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Drunk driver only gets a 2.5-year sentence for killing B.C. cyclist

Light punishment for fleeing scene with blood-alcohol level twice the legal limit in the middle of the day

Accident car crash with bicycle on road

A B.C. man was sentenced to 2.5 years in prison for hitting Charles Masala with his car, killing him, and abandoning him on the side of the road.

Sumeet Magnat’s blood-alcohol level was twice the legal limit when he struck the 53-year-old father of two. The crash occurred at approximately 1:30 p.m. on June 29, 2009. Magnat was travelling at 90 km/h, over 30 km/h over the the posted speed limit, when he swerved to avoid another car and hit Masala.

Magnat fled the scene, leaving Masala on the side of road on Gaglardi Way on Burnaby Mountain. When Magnat and his passenger stopped in a parking lot, security noticed bike parts stuck under the vehicle and called police.

Magnat was so intoxicated that he had difficulty standing, his eyes were glossy and his speech slurred when the police arrived on the scene, reports the CBC.

“In fact, he was so unsteady that he needed to lean on the officers for support,” Vancouver Provincial Court Judge Reginald Harris wrote in his decision.

Despite all this, Harris decided that handing down more than the 30-month sentence “would not bring Mr. Masala back,” the judge wrote in his sentence, “Nor would it ease the grief felt by those who knew him.”

This statement appears to be in response to the 30 victim impact statements submitted to the court by Masala’s many family, friends and community members.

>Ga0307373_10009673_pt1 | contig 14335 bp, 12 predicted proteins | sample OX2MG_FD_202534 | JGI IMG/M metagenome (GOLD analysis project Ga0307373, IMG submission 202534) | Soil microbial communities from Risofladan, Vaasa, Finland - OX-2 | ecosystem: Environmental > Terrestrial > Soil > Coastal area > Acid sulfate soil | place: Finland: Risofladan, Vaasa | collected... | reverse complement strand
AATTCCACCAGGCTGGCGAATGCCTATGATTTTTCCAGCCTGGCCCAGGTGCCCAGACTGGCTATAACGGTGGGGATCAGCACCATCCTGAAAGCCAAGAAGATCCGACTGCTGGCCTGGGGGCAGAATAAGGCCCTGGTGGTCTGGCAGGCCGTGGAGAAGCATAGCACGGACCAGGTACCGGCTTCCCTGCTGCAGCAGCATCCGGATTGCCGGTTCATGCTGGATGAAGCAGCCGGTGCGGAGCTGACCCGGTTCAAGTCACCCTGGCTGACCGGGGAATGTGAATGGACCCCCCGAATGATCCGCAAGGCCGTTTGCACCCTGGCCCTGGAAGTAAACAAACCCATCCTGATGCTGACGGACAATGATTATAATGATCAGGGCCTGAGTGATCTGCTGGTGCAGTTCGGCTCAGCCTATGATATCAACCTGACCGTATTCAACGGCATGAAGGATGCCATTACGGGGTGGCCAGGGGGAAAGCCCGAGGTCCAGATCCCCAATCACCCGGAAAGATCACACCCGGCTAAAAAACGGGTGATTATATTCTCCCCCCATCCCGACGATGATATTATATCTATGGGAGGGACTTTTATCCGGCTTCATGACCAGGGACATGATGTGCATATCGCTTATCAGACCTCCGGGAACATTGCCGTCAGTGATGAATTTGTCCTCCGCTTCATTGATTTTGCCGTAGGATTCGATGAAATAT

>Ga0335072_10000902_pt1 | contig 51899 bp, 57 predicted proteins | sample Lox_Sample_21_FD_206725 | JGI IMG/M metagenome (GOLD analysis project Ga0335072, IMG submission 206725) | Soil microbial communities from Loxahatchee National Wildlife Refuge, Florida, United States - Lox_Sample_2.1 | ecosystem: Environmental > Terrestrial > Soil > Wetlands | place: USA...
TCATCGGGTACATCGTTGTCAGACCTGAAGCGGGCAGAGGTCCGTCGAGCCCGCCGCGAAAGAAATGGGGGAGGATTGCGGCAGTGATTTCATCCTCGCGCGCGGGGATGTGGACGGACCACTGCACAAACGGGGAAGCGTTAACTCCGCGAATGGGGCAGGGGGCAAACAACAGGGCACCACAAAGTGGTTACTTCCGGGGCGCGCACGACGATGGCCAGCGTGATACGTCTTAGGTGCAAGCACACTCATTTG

The Crown requested a sentence of three to four years, a 10-year driving prohibition and a concurrent 12-month sentence for leaving the scene of an accident.

Despite calling Mangat’s “Degree of responsibility high,” and his involvement in two other alcohol-related driving “events” within three years leading up to the death of Masala, Harris decided on 30 month sentence for impaired driving to be served concurrently with a 15-month sentence for leaving the scene of an accident.

“Mr. Mangat’s behaviour displayed a cold and calculated disregard for the life of another human being. Simply, and only to avoid the consequences of his behaviour, Mr. Mangat fled the scene thereby leaving a human soul at roadside,” Harris concluded, adding “Mr. Mangat’s actions related to this offence were cowardly at best.”

The judge’s use of language to describe the crash, and the fact that Harris seems to think his sentence is both fair and severe, is infuriating. Not as infuriating as someone killing another human being while recklessly drunk and behind the wheel of a vehicle, despite it being that persons third time being caught drunk driving, of course.

A longer prison sentence won’t “bring Masala back” or “ease the grief felt by those who knew him,” sure. But, by that logic, neither does a long prison sentence for any other kind of murder. What such a light sentence does do is assure the public, yet again, that they can behave as dangerously and recklessly as they want behind the wheel of a car and it will be taken less seriously. What does a sentence like this say about the value the court puts on a person’s privilege to operate¬† motor vehicle compared to the value it puts on a persons life?